When I started out five years ago selecting modifications for my Roadtrek to support a full-timing, boondocking lifestyle, one thing I looked into was a portable wind turbine. Like solar panels, these allow you to generate electricity without burning fuel, so they’re great for RVers, or so my reasoning went. The challenge was to design a mast to get the wind turbine high enough to generate power, yet lightweight and portable enough to pack up and carry with you.
Scouring the internet, I found a mast base you could run over with your rear tire, with a hinged socket to put the mast in while the mast was lying on the ground, and then you pivot the whole thing vertically. However, these were no longer for sale, so I was forced to steal this idea, make some modifications, and get one welded up. Instead of a mast support three feet up or so attached to this base, I used a support that would attach to the Roadtrek, with suitable rubber bushings to prevent transfer of vibrations to the body.
Since I wasn’t going to be able to carry a 20 foot mast in one piece, I made a mast with four foot sections of aluminum pipe, with a slightly larger size pipe sleeved over it to join the sections. A throughbolt at each junction, and I had something sturdy enough to stand up to strong winds, but still light and portable and easy on the GVWR – the total weight I could carry with my chassis.
For a wind turbine, I bought an Air-X built by Sunforce. Nominal power is 400 watts – they now have two 600 watt models they sell. These models have integrated circuitry which regulates the output to prevent overcharging, as well as circuitry to prevent over-revving in high winds. Since the body is just a fancy permanent magnet alternator, putting the magnetic windings slightly out of phase will slow down the rotational speed if the wind is too strong, avoiding the annoying fluttering noise earlier designs made when they compensated for excessive wind speed. With this circuitry, the wind turbine can be wired straight to the battery bank, which I did by making a wiring harness which went down the interior of the mast to a quick-connect on the Roadtrek body near the mast base.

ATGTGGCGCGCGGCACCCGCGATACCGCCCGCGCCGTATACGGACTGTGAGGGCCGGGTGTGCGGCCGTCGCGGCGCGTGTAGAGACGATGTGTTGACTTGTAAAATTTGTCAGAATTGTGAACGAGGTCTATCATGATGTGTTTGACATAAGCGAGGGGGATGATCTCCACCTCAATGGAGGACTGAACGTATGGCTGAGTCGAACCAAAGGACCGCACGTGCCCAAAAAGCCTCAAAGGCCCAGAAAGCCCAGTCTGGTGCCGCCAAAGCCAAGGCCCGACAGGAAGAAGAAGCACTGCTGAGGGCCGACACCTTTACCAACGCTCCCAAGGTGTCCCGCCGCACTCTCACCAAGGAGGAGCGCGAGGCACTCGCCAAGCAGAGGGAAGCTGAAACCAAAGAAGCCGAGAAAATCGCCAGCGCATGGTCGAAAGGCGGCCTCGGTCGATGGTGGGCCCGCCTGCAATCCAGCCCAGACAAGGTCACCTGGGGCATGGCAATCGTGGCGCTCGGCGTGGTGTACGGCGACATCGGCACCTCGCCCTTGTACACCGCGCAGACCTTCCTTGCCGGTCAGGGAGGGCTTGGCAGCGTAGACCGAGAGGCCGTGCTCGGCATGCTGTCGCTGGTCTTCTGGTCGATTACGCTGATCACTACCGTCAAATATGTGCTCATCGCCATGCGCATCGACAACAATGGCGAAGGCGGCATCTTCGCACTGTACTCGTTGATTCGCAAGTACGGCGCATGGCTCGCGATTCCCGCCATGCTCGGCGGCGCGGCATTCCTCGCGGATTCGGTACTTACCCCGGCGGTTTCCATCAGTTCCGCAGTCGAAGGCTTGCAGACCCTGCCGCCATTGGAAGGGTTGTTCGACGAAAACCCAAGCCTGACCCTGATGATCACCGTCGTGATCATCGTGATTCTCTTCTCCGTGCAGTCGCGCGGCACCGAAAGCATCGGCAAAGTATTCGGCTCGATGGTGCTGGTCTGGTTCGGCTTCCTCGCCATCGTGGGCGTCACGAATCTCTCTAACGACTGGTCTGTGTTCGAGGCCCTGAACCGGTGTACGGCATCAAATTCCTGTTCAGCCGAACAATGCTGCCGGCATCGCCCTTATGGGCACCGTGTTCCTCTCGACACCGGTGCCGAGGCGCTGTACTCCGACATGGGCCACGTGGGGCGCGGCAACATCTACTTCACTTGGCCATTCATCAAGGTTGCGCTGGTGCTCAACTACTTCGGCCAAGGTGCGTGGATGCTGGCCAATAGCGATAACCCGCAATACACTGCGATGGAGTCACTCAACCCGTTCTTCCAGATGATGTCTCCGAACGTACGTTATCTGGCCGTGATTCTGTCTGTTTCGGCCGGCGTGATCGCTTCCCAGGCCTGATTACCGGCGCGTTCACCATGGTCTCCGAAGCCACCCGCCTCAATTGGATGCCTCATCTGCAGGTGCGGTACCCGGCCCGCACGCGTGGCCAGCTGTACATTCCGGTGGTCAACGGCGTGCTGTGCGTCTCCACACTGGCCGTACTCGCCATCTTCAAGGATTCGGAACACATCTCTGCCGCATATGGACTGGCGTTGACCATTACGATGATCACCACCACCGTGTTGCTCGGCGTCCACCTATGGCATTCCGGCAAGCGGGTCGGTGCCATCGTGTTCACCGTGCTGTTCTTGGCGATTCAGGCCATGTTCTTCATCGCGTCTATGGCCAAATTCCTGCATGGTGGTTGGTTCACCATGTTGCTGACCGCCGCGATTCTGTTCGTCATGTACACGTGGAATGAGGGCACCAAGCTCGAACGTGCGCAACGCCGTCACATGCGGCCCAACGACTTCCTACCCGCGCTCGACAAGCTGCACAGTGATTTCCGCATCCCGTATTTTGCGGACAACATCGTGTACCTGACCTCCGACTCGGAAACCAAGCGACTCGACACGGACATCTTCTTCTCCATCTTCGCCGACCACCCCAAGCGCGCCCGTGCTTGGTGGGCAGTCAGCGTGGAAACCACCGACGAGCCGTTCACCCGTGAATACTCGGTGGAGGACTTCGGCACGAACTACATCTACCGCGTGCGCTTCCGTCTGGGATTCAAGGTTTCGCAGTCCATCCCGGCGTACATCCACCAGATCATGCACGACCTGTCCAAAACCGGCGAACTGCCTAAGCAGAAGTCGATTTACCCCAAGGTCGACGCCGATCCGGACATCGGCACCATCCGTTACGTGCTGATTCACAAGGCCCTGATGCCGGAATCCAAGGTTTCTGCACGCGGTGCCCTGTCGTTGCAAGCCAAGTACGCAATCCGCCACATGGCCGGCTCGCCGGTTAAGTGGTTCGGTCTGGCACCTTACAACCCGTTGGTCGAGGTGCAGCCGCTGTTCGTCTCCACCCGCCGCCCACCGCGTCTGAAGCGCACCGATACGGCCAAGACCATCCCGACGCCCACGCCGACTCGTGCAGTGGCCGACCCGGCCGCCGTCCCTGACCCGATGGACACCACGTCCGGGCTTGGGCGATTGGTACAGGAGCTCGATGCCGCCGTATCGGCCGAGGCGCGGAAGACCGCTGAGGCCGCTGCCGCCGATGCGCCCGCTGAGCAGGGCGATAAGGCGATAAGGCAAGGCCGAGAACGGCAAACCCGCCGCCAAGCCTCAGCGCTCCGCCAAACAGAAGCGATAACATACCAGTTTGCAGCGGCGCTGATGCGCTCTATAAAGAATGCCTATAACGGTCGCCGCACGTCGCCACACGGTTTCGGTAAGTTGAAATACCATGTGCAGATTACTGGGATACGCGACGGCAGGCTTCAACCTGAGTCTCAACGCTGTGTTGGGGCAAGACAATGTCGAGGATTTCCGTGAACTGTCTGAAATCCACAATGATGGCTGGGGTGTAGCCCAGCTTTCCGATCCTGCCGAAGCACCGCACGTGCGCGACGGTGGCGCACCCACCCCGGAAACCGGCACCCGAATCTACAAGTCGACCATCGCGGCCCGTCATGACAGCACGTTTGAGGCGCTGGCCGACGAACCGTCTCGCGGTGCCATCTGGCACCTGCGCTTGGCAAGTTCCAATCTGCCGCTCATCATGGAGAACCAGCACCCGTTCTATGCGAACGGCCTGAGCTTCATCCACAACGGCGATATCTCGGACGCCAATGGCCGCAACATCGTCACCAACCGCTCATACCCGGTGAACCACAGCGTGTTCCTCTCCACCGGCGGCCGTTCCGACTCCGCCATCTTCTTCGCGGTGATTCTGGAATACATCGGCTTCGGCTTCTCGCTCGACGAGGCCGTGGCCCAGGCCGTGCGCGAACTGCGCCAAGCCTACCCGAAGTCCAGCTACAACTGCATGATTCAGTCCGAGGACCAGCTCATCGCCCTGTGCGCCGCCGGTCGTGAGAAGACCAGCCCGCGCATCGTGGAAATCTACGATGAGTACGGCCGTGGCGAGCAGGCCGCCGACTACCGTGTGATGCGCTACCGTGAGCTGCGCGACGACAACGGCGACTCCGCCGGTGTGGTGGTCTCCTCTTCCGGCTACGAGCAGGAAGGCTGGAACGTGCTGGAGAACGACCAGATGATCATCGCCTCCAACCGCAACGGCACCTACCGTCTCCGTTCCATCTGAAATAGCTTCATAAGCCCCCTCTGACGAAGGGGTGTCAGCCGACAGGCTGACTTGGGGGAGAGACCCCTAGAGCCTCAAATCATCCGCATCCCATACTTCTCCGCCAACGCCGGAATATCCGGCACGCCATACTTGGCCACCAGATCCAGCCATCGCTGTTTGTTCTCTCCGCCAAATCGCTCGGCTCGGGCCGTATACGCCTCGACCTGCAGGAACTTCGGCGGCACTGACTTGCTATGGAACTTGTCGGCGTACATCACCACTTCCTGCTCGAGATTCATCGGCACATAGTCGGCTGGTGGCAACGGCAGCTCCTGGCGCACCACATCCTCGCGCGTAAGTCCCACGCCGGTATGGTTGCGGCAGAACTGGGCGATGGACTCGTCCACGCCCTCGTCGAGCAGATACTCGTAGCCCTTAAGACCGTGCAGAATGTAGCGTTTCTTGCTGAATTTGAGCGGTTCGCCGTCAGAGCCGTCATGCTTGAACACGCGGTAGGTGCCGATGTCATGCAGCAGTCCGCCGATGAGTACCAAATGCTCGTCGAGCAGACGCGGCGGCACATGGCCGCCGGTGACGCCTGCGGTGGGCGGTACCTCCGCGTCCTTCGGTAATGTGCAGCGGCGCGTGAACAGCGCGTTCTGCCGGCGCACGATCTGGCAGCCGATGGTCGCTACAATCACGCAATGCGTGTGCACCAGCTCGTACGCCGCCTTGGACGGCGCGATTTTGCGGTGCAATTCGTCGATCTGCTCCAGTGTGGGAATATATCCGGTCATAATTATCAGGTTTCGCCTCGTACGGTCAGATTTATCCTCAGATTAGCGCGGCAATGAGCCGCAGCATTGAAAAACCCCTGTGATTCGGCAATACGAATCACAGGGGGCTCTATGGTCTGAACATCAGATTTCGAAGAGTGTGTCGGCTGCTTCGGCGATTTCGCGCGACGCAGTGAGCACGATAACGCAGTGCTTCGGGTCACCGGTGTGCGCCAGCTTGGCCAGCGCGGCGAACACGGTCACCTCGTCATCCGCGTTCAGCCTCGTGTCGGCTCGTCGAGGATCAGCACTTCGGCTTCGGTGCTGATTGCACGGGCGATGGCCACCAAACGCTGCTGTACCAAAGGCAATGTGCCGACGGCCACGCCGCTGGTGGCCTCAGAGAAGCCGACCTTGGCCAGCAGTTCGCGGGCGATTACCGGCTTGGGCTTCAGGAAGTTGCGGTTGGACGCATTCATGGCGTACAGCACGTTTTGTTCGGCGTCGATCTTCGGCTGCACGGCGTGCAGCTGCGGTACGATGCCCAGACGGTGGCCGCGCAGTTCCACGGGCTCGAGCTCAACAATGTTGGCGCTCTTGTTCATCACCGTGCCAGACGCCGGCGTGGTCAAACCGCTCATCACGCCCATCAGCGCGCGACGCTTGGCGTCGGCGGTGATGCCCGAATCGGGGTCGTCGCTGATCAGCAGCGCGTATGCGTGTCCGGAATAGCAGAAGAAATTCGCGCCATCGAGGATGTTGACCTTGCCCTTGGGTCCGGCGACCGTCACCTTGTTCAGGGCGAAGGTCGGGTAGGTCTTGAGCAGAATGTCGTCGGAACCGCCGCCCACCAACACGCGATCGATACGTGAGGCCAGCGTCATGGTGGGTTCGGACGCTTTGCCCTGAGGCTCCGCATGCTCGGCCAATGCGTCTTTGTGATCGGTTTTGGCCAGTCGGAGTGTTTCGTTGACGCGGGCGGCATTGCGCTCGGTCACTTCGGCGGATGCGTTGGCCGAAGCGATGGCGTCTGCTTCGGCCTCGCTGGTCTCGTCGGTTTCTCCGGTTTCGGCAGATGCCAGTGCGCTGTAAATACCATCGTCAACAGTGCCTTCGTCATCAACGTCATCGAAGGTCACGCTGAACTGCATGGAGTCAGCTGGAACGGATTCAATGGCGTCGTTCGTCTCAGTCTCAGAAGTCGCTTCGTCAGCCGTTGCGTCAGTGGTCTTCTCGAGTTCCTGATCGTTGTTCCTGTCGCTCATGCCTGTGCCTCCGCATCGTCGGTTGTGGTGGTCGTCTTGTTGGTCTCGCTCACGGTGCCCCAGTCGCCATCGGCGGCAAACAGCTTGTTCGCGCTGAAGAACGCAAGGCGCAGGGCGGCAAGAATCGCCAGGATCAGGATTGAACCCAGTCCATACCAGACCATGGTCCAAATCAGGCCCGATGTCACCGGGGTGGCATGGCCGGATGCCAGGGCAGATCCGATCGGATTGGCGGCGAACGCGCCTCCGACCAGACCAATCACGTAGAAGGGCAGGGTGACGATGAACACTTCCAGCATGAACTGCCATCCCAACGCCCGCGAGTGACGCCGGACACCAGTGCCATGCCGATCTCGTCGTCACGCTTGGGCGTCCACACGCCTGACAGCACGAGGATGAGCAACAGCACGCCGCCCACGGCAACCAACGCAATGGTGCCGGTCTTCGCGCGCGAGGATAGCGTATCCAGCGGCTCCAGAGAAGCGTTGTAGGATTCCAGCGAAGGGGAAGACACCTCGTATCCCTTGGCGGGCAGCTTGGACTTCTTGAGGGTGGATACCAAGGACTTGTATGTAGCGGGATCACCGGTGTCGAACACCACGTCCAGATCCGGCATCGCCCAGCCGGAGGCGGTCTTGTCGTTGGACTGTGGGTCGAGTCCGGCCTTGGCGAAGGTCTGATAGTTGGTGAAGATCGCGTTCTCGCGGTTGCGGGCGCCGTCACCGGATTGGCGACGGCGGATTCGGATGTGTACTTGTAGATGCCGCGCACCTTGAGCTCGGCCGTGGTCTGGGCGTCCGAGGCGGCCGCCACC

Off I went with my fancy new wind turbine, looking for good wind conditions. That’s where the trouble started. Power increases as the square of the wind speed – it’s the old F = MV^2 equation from Physics 101. The rated 400 watts would show up all right – in a steady 28 mph wind – not exactly ideal camping conditions. At half the optimal wind speed, you only get a quarter of the rated power – 100 watts. Other than a nice steady wind off the Gulf down at Padre Island National Seashore, I never found conditions where the wind turbine would keep up with the 200 watt demand of my normal usage pattern (TV, internet, and laptops, plus some lights).
Most of the time power production at inland locations was in fits and starts as the wind picked up and dropped off, or changed direction. My mast was only 20 feet high – permanent mountings are usually at least double that to get clean air flow without interference from the surface. I just couldn’t design a tower that high which would be sturdy and still collapse into storable and transportable pieces, so I almost never got clean air flow.
A final consideration was the carbon fiber blades, which were marvels of engineering. However, I had to take them off the hub every time I used it to get it down to a storable size, and it’s an exacting process of torquing the fasteners. Carbon fiber is very strong but it needs careful handling to avoid damaging it. The blade tips are barely subsonic at maximum power output, and structural failure will send sharp pieces flying into nearby objects, like my solar panels for instance. Or maybe me. There’s a reason you see wind turbines mounted out in a field far away from residences, and the mounting I designed wasn’t able to utilize this common-sense precaution because it used the Roadtrek weight and structure to stabilize the mast.
Compared to my solar panels, the wind turbine was a lot of work. It only took thirty minutes or so to set up, but since the mast was attached to the Roadtrek body it would have to be lowered and disassembled every time I had to drive somewhere for water or groceries, so it never stayed up for more than a few days at a time. In contrast, the solar panels were always there and in position – all I had to do was park in the sun. No work necessary.
I carried the wind turbine around for a year and a half, using it on maybe a half dozen occasion, and then stored it when I decided that it just wasn’t worth the weight and space it took up in my limited onboard storage capacity. Maybe someday I’ll settle down in a mountain pass or on the ocean and can mount it where it will do some good, but my conclusion is that solar is the way to go for RVs, not wind power.